Deja Vu? Cobb Chairman's Race Likely Results In 2012 Repeat, Analyst Says
KENNESAW, Ga. (Jan 16, 2016) — Cobb Countians are being treated to a case of deja vu concerning the county chairman’s race, with retired businessman Larry Savage and retired Marine Col. Mike Boyce announcing they will challenge Chairman Tim Lee for the seat in the May 24 Republican primary.
Lee easily beat both men in the 2012 Republican primary, receiving 29,055 votes, followed by former county Chairman Bill Byrne, who received 19,403; Boyce, who received 17,042; and Savage, who received 7,666. That race prompted a runoff, which, in the absence of any Democrats running, determined the next chairman.
Lee won the runoff, receiving 14,315 votes to Byrne’s 13,023 votes.
Kerwin Swint, a political science professor at Kennesaw State University, said at present he doesn’t see a different outcome in this election.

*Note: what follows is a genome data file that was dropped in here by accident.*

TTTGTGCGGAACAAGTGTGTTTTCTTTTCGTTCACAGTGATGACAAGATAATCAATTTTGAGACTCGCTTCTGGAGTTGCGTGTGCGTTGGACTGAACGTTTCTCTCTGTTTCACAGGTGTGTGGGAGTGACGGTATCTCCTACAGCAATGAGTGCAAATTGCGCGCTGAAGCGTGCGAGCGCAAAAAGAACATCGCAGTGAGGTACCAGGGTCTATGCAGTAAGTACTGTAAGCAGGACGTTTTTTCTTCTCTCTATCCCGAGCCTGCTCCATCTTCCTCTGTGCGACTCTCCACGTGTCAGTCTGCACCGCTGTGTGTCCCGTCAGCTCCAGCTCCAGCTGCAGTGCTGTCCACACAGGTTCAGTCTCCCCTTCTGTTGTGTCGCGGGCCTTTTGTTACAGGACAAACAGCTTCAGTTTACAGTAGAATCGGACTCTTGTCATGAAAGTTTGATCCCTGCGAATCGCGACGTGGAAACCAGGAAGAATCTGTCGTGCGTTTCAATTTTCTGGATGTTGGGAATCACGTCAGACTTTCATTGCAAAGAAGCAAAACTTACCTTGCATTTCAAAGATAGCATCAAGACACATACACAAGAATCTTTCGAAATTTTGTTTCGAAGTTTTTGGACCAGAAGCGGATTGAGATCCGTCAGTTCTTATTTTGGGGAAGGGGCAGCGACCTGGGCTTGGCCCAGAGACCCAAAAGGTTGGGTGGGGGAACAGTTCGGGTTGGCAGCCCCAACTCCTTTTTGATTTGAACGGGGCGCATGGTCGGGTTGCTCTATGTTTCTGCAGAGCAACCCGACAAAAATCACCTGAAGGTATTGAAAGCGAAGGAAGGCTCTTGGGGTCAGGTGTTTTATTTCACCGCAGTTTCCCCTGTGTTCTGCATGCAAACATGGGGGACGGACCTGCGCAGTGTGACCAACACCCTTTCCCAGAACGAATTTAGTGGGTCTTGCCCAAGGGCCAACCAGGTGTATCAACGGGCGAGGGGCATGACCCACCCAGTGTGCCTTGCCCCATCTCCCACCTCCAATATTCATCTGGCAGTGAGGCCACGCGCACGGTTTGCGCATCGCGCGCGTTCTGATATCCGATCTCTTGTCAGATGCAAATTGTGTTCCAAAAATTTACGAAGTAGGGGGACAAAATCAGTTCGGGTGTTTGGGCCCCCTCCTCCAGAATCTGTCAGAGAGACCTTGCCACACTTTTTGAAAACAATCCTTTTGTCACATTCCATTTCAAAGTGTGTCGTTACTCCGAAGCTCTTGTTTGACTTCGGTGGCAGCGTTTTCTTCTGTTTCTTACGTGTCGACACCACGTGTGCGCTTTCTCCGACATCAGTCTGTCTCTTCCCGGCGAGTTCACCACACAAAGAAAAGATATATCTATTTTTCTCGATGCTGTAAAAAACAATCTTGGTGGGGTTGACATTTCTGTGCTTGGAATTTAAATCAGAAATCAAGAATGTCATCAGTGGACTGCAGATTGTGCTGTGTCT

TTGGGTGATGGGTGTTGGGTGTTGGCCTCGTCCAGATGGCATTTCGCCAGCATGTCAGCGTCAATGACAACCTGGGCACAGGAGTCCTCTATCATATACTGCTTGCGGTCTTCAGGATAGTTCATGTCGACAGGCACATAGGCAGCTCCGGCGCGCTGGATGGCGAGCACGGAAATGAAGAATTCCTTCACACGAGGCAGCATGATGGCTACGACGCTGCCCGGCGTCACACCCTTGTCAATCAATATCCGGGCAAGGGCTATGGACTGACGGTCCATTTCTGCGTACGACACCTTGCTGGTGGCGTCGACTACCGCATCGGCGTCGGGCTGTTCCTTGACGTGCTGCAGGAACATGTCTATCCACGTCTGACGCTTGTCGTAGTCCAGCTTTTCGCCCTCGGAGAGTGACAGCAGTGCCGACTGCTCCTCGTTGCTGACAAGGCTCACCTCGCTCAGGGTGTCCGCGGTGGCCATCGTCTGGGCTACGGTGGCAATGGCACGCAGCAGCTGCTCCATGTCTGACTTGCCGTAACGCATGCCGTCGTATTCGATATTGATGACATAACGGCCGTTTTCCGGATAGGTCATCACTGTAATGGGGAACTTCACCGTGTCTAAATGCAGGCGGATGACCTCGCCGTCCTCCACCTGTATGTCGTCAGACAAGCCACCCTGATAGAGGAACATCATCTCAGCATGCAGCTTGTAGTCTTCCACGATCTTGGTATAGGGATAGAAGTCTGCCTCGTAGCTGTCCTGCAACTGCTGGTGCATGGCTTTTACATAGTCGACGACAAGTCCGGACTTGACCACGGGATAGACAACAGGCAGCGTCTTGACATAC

“If there was only one candidate in opposition, either Boyce or Savage, I would say they would have an opportunity to pick up sort of the anti-Lee vote, but with the two of them, it might be split, even though I don’t expect Savage to get much support this time around either. Boyce is better organized than (Savage) is,” Swint said.
To unseat an incumbent, there must be a strong mobilization effort against that person and Swint said he doesn’t see such a force.
“I know (Lee) has opponents, and I know people aren’t happy with everything that he’s done, but I don’t know that that’s going to be enough to topple him,” Swint said.
Qualifying for the seat begins on March 7 and requires a $3,896 fee. The race will likely be decided in the Republican primary given the large number of Republican voters here, Swint said.
Cobb GOP Chair Rose Wing points to the county’s 2012 general election results as evidence of Cobb’s Republican majority. In that election, Republicans made up 45.07 percent of the vote, Democrats 32.73 percent, and swing voters 22.19 percent.
Lee says he plans to spend about $350,000 on the race and is confident he will raise it.
“I need to be cautiously optimistic and run hard, which we will do. We have a plan for success. We’re going to stick to it, and we believe at the end of the day come primary, we’ll be successful,” he said.